First we went past all the trucks that do the kerbside collections, now bear in mind that this place is JUST residential, this place runs 24/7 and only shuts down on Christmas Day and New Years Day – fair enough really. They’ve got a fleet of 60 trucks which do collections from 7am each day across the city. What was interesting is that the battering they take from constantly being filled and emptied, and the impact of left over food/drink damaging the trucks significantly. You can see around the edges of each section (for cans/plastic etc) they’re rusting away where bin juice collects and eventually erodes away the steal. So wash your recycling people! (I’m actually sure there’s other reasons why you should clean your recycling but more on that later)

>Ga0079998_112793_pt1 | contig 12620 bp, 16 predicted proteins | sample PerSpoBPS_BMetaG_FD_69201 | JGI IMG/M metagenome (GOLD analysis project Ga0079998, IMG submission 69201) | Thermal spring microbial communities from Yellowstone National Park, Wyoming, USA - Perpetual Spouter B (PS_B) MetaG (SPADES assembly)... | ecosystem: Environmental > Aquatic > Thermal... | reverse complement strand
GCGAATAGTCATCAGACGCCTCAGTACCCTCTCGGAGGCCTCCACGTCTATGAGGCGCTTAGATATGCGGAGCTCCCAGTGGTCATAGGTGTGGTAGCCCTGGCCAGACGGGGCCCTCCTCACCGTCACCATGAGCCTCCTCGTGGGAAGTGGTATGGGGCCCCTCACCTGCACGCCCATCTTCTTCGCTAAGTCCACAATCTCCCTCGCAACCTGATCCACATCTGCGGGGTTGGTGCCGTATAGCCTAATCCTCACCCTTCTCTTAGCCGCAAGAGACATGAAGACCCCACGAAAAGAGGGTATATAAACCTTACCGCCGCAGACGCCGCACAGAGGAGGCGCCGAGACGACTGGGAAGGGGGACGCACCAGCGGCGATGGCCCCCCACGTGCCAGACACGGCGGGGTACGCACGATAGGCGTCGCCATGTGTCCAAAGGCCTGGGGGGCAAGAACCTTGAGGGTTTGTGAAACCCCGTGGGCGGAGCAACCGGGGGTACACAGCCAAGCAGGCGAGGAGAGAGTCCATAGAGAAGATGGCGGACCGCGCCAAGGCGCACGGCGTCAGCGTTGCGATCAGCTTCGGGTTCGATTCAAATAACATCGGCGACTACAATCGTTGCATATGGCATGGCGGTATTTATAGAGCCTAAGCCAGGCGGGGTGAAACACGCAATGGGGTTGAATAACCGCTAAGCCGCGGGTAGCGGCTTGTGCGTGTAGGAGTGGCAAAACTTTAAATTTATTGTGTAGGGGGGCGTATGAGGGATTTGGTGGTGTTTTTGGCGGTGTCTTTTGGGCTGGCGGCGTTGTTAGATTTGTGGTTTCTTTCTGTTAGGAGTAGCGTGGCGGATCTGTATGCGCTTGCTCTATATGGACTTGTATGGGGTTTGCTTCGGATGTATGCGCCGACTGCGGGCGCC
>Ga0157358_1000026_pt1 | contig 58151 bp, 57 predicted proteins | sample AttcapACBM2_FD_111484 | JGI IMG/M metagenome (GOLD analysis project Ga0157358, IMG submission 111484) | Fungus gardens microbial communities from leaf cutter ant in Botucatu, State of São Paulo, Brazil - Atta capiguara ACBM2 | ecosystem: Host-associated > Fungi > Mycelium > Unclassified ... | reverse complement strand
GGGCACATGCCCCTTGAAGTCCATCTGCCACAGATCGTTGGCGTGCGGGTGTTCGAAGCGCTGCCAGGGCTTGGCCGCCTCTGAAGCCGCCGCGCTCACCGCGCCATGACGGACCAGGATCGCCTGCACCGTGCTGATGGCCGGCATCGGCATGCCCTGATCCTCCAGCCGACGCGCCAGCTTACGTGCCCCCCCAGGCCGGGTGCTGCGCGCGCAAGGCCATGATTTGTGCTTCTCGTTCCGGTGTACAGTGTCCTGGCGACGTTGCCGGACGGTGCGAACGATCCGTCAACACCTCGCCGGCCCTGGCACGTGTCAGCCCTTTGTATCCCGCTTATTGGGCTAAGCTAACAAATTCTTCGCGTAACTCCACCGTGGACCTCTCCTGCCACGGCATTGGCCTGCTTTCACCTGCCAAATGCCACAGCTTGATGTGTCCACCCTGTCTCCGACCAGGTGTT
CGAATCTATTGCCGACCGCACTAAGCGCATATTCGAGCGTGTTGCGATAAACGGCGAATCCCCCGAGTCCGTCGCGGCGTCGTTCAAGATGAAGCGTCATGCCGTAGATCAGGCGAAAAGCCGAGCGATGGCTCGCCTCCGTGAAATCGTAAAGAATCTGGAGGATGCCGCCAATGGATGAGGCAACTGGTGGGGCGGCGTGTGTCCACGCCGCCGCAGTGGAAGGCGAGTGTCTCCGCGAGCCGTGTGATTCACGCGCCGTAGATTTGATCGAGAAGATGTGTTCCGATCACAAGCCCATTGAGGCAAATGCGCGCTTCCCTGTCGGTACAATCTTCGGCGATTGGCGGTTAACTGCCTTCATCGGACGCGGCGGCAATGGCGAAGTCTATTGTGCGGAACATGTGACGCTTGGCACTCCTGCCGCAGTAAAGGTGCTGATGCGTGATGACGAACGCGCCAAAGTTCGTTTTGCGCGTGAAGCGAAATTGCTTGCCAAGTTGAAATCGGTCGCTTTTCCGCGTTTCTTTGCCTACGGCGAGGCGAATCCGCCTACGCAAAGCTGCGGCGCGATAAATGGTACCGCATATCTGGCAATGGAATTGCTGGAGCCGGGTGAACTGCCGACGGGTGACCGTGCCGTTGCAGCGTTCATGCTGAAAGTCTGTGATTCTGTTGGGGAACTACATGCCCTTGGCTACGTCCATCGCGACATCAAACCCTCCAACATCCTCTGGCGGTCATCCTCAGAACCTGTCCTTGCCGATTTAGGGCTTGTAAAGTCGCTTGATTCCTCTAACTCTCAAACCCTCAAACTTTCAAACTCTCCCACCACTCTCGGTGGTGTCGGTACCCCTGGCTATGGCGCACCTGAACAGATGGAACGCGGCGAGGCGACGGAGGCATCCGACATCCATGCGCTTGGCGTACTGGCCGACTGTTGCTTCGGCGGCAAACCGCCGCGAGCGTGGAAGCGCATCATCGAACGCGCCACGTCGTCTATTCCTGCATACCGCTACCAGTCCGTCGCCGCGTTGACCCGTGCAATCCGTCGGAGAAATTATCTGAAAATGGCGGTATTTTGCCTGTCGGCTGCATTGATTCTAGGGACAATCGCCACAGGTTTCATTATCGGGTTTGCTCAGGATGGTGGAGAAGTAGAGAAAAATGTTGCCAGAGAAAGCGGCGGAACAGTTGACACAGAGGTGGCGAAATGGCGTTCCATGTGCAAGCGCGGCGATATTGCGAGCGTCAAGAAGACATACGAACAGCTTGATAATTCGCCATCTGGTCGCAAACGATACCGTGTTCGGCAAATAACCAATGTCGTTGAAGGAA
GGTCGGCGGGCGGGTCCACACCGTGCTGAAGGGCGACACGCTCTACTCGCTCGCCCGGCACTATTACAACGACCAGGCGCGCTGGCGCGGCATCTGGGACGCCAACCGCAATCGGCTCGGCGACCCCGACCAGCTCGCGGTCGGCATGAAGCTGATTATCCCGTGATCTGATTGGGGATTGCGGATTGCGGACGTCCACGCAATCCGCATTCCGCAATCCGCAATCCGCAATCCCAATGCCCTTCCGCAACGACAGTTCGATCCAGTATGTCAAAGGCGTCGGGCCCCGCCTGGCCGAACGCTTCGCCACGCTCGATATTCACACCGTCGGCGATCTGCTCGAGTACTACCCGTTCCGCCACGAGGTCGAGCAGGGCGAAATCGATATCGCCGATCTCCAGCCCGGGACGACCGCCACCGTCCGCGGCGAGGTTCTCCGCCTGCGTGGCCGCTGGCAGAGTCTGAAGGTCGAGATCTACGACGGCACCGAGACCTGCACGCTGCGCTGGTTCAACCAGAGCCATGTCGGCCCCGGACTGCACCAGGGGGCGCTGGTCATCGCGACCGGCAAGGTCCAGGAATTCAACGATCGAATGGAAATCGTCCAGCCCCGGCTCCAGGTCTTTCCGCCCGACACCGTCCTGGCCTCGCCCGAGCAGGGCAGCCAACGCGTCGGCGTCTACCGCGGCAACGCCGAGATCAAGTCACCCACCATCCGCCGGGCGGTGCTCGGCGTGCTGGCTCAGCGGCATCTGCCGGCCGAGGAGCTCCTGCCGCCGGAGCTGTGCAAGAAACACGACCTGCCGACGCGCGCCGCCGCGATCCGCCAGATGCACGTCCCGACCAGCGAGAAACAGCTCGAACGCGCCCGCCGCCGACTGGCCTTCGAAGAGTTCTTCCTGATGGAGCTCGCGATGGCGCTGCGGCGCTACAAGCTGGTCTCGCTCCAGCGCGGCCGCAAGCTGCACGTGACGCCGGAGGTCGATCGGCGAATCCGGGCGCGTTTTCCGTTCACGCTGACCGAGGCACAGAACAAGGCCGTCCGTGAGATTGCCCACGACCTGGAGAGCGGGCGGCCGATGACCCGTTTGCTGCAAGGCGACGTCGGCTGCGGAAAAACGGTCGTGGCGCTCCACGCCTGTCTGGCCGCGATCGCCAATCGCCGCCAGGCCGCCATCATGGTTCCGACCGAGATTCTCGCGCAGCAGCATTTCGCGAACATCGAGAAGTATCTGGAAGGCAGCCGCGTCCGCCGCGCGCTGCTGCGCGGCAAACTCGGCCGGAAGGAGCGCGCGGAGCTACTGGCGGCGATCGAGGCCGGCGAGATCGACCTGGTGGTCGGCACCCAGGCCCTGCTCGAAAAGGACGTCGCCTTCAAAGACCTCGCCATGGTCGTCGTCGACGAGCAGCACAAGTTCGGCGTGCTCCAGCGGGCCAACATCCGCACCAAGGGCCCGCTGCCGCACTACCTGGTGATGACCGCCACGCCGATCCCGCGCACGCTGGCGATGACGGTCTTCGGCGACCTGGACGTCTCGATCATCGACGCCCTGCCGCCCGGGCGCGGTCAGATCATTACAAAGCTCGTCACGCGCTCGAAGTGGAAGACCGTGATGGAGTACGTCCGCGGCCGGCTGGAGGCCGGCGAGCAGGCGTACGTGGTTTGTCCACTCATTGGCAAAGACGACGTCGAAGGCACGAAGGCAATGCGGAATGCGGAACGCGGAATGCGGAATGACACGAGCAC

One thing that really resonated with me – and was what was really trying to be put across by the people that worked there was that the more thorough residents are in separating waste, the better quality the bundles are (of paper, plastic, can etcs) so they’re easier to sell. For the recycling crew it starts at the source (us!)… but WE can go even further back than sorting at home, instead of being a perfect recycler how about thinking about how to reduce your waste so you don’t have the recycling in the first place!